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A deciduous shrub growing in low dense tufts 4 to 10 in. high, producing its flowers on stems up to 6 in. high. It spreads by means of underground suckers. Young shoots furnished with scattered bristles. Leaves stalkless, obovate, 3⁄4 to 2 in. long, 1⁄3 to 3⁄4 in. wide, thin in texture, glabrous above, slightly bristly beneath, and conspicuously so on the margin. Flowers solitary or in pairs (rarely in threes) on an erect, slender, glandular-bristly stem, the lateral flower or flowers produced on stalks 3⁄4 to 11⁄2 in. long; corolla 11⁄2 to 13⁄4 in. across, rosy crimson, with five open, spreading, oblong lobes, the three upper ones spotted. Calyx green, 1 in. across, the lobes narrowly oblong, bristly; stamens ten, very downy at the bottom. Bot. Mag., t. 8210.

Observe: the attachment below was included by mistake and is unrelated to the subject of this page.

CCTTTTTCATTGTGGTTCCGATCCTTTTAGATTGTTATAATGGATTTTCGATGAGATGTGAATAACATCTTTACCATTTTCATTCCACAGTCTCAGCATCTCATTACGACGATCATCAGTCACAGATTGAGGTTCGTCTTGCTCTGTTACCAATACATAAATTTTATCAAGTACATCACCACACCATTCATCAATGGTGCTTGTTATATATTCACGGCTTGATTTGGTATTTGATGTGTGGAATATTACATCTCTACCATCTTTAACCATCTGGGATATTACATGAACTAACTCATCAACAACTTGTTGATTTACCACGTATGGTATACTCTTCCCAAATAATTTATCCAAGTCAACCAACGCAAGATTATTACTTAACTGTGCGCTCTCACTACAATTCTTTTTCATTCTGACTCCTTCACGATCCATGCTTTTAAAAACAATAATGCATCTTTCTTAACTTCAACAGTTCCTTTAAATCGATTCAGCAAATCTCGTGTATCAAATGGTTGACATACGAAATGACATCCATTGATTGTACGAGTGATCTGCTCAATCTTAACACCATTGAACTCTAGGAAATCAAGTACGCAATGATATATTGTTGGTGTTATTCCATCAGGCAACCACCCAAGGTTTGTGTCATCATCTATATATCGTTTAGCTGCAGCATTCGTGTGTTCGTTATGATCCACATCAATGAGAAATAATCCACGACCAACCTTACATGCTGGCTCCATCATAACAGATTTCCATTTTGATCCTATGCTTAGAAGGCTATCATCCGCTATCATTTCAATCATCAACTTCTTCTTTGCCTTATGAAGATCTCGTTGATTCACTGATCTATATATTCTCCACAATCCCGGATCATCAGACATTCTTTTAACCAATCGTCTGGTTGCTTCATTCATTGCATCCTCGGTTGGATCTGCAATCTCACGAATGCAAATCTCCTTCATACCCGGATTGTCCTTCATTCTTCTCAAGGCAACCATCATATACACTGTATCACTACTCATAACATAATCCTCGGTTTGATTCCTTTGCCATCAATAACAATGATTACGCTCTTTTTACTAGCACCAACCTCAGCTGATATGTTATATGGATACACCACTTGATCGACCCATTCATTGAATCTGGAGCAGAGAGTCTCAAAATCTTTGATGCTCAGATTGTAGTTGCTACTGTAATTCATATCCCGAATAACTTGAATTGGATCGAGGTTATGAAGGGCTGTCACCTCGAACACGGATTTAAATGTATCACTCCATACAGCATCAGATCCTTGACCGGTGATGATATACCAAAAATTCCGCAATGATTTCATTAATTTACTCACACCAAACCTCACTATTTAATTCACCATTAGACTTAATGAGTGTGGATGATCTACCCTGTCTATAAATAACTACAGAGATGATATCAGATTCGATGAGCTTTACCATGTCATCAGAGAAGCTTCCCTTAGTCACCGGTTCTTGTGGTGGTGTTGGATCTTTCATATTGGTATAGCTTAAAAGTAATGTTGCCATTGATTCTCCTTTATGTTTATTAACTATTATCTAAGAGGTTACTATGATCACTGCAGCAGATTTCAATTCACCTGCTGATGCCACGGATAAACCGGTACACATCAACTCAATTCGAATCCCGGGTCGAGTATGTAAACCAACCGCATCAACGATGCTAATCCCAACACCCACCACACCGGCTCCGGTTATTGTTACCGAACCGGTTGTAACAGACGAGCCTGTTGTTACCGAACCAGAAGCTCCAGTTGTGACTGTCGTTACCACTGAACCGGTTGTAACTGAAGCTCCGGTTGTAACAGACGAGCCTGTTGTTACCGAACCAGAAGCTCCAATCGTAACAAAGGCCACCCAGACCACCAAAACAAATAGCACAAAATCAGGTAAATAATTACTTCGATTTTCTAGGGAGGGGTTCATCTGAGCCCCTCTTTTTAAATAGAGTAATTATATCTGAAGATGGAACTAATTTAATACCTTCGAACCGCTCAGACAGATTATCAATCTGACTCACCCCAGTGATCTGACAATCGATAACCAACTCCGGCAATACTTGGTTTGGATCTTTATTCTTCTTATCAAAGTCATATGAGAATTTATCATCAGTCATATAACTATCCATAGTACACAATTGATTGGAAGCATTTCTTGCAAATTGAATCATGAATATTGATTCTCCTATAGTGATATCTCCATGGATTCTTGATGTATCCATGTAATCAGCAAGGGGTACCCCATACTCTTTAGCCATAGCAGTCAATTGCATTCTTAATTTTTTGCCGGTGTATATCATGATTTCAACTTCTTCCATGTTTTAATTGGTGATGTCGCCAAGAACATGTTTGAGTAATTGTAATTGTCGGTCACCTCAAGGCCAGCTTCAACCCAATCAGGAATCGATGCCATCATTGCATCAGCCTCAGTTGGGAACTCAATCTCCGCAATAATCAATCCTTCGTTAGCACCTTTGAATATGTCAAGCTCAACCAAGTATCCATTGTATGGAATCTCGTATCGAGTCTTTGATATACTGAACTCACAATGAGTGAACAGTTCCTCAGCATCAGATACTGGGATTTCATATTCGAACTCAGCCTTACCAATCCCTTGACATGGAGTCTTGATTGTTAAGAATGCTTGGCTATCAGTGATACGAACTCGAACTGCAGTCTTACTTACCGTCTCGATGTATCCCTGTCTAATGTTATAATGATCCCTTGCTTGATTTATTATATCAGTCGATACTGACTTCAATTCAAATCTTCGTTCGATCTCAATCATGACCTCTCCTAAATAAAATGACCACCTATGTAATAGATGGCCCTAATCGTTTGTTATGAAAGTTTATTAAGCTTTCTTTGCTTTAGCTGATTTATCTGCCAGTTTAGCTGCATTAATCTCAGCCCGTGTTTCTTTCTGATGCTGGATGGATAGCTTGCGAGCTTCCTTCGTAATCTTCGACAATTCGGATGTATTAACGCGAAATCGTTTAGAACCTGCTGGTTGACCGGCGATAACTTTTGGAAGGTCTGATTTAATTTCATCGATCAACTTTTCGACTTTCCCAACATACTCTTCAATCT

Native of Japan in Hokkaido (and of one locality in Honshu), thence north through Sakhalin and the Kuriles to the Aleutians and W. Alaska; also on the mainland of Russia from the Ussuri region to Kamchatka; introduced to Britain a few years before 1802. This remarkable and pretty species thrives and flowers well on the rock garden at Edinburgh, but is difficult to suit in southern England, where, for no obvious reason, it succeeds in one garden and fails in another. It needs a light, acid, humus-rich soil, but special mixtures are unlikely to help; it is unsuitable for gardens with poor air drainage, where the expanding flower-shoots may be killed by late frost. Beyond that, no useful advice can be given, except that it should not be coddled.